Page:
2015 Audi A3 e-tron – Drive and Review

2015 Audi A3 Sportback e-tron – Drive and Review


The Audi A3 Sportback e-tron is currently the only hybrid model which the Ingolstadt-based car manufacturer offers its customers. The e-tron model was first presented at the 2013 IAA in Frankfurt and went on sale in Europe in the last quarter of 2014. More and more car manufacturers are introducing hybrid-models in the mid-sized premium market in order to combine the efficiency of the electric engine with the everyday usability of a gasoline displacement. While Audi is already selling the A3 e-tron for some time, BMW is about to introduce the BMW 330e shortly and Mercedes-Benz has recently premiered a hybrid-version of the C-Class at the 2015 NAIAS in Detroit.


Thanks to my local Audi dealer I was able to pick up an Audi A3 e-tron for an extended weekend and used the hybrid in my everyday driving cycle. My A3 e-tron came with a monsoon-grey extrior color and featured a combination of black alcantara and leather seats in the interior. Also the A3 e-tron lettering on both sides of the car let other drivers know that I was driving not an everyday A3. Additional options of the car included a panorama sunroof, a Bang & Olufsen sound system, adaptive LED headlights and the e-tron plus package which includes a charging dock, a cable for public charging points, the MMI navigation plus, Audi connect and a phone box.

Engine and Technology

The Audi A3 e-tron is powered by a turbocharged four-cylinder engine and an electric motor which is integrated in the 6-speed S-tronic automatic transmission. Both engines offer a combined power output of 204 hp (150 kW) with a maximum torque of 258 pound-feet (350 Nm). The 1.4-liter petrol engine of the e-tron is basically the same engine as used in the standard A3. It develops a power of 150 hp (110 kW) with a peak torque of 184  pound-feet (250 Nm) being available between 1,750 through 4,000 rpm. The power of both engines is transferred to the front-wheel drive system of the A3. The only difference of the petrol engine becomes noticeable after opening the car’s hood. The engine is positioned a few centimeters further to the left in order to make room for the high-voltage components.


Despite the use of a wide range of lightweight construction components, such as aluminium, the overall weight of the A3 e-tron increased up to 200 kg (440 lbs) compared to the standard A3 with it’s 1.4 TFSI engine. The additional weight is probably also the reason why Audi isn’t offering the e-tron with the companies all-wheel drive system quattro. Quattro would have increased the weight even more. In order to provide a maximum saftey for the battieres, Audi positioned the batteries in the section below the rearseat bench where high-strength materials, such as steel, are used. The electric motor itself is integrated in the six-speed S-tronic automatic tranmission.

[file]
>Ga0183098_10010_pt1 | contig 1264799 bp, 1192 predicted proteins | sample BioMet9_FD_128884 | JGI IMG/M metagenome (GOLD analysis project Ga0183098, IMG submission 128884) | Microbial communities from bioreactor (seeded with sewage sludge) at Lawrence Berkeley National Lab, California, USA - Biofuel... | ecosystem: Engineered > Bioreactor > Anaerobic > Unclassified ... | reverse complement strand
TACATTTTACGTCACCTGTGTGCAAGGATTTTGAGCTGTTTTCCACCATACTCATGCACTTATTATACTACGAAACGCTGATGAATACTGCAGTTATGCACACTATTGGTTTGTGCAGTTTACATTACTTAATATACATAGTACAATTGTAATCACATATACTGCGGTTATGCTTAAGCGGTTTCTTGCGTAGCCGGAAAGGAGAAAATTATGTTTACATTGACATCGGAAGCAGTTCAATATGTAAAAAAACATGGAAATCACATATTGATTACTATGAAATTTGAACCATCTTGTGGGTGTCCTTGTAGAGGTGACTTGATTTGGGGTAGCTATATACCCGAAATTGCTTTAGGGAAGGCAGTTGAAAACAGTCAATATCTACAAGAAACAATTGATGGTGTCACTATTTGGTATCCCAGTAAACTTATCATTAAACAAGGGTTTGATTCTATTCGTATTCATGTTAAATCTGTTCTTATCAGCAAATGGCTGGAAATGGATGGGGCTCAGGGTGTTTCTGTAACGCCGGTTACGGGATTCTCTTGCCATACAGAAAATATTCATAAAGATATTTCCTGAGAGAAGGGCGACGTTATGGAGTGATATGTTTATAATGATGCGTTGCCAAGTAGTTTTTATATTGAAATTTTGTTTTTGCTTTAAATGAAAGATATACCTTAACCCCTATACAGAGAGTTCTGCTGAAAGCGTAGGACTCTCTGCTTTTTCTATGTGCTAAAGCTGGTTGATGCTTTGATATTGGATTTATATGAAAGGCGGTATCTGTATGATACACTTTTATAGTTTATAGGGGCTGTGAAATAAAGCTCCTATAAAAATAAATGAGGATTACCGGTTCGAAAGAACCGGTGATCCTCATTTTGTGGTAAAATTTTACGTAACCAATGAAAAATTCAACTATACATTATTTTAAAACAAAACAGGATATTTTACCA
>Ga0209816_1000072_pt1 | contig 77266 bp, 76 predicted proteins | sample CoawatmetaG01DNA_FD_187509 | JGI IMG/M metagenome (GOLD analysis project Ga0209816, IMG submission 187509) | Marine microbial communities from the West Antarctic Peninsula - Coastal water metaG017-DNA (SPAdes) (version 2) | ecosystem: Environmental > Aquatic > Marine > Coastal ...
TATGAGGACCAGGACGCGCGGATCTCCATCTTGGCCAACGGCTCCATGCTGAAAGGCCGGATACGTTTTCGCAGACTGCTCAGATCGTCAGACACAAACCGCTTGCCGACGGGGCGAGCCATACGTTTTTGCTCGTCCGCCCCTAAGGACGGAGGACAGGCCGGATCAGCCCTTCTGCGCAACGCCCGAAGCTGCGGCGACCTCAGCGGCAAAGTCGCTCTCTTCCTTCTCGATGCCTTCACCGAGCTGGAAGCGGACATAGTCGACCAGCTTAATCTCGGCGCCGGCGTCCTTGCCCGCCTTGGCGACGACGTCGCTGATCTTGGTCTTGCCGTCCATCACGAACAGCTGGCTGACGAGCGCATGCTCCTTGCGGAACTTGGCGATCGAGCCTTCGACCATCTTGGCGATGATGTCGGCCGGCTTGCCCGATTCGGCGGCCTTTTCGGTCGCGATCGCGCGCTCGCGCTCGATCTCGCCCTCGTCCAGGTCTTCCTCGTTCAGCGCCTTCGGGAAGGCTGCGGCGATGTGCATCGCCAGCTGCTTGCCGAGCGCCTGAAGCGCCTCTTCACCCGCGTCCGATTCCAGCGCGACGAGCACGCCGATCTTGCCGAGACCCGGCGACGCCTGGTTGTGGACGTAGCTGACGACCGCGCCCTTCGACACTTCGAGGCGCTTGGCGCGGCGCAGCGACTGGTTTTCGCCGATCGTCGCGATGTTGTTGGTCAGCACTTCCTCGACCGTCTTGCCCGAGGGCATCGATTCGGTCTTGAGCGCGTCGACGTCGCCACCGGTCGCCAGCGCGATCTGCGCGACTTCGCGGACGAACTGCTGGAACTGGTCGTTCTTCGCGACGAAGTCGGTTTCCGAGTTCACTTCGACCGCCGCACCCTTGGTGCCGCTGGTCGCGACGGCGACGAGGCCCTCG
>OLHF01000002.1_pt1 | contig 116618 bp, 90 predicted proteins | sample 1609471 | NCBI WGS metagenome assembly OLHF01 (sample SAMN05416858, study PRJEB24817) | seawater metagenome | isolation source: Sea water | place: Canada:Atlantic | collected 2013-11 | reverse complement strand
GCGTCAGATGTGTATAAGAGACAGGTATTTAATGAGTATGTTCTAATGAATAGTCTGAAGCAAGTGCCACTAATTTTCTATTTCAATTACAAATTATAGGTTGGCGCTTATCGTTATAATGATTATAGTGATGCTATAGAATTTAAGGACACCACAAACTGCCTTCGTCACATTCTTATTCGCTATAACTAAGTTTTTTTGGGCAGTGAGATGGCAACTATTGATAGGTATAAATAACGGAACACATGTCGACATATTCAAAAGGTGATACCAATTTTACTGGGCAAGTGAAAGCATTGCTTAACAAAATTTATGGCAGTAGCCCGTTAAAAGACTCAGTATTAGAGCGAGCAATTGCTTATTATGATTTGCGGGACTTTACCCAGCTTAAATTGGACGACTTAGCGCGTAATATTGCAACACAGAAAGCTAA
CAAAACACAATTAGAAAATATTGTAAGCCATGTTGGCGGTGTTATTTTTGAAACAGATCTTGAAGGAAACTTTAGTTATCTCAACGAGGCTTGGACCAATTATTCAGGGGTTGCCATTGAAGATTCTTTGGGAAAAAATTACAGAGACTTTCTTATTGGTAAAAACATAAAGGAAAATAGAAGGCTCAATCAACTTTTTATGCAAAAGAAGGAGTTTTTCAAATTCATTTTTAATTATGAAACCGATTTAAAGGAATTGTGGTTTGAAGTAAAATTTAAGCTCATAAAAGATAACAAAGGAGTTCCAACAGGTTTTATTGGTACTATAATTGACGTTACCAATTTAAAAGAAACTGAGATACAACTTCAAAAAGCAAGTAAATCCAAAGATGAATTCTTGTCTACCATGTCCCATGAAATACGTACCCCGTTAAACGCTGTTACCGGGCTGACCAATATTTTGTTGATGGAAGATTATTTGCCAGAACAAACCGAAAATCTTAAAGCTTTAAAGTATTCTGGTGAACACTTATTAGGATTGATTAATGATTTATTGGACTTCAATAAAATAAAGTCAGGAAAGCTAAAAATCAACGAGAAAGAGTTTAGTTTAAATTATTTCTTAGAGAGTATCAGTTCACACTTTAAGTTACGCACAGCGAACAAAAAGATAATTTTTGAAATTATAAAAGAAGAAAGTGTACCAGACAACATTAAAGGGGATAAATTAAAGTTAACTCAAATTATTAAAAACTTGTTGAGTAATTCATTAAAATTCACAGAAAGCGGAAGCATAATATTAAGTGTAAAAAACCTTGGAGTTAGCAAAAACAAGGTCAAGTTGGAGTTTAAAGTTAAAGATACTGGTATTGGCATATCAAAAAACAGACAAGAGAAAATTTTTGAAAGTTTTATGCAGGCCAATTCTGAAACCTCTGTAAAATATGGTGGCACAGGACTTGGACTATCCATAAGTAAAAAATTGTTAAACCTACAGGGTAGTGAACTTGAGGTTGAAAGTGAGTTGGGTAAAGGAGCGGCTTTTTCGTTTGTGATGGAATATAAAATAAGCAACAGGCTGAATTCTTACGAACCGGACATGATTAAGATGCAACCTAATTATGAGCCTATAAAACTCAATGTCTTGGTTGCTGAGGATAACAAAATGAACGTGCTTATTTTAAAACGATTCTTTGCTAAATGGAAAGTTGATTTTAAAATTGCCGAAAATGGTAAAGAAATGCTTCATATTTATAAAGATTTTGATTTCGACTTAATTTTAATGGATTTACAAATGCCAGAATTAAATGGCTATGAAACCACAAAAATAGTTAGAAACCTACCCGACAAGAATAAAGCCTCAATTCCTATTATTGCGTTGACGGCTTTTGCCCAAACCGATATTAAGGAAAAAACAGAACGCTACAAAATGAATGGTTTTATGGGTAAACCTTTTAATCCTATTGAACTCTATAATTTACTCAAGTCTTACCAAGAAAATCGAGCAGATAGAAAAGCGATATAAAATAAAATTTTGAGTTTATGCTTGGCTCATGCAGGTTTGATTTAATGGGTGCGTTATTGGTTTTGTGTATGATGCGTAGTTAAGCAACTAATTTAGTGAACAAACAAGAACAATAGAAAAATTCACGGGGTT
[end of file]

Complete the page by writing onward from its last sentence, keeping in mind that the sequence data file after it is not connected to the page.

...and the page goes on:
Driving the Audi A3 e-tron

In my extended weekend with the A3 e-tron I covered a total distance of 248 km (154 miles). The combination of the elctric motor with a gasoline engine provides a theoretical, electric driving range of 50 km (31 miles). Although I charged the e-tron throughout the first night in my garage, I was surprised that the board computer showed only a maximum range of 40 km (24 miles). The electric range was still sufficient for my daily drive to work and for grocery shopping but not as much as indicated by Audi. Also the advertised total range of 940 km (584 miles) differs hugely from the real-life figures. Fully charged with electric power (40 km) and gasoline (540 km), the board computer reports a total range of 580 km (360 miles). Audi admits, published in small letters on their website, that the range of the A3 e-tron depends on certain factors, such as temperature, driving profile, weight, speed etc. Nonetheless, these factors normally don’t explain a difference of 360 km (223 miles).


The e-tron offers four different driving modes, namely Electric (EV), Hybrid (Auto), Hybrid (Hold) and Hybrid (Charge). I kept the car most of the time in the Electric mode and was able to cover most of the distances with electric power. However, on some trips where I haven’t been able to recharge the car with electric energy (simply because of the missing electric infrastructure), I experienced the smooth transition from electric to gasoline power. The switch to the gasoline engine was barely noticeable and I had to concentrate in order to realize it. Another experience I learned was the “sailing” capability of the e-tron. Since the e-tron keeps the speed for quite some time, I was able to remove my feet from the accelerator pedal while driving 100 km/h (62 mph) already 500 meters (0,3 miles) before entering a village with a maximum speed limit of 50 km/h (31 mph). Only with using such driving techniques, the A3’s maximum electric range can be retrieved.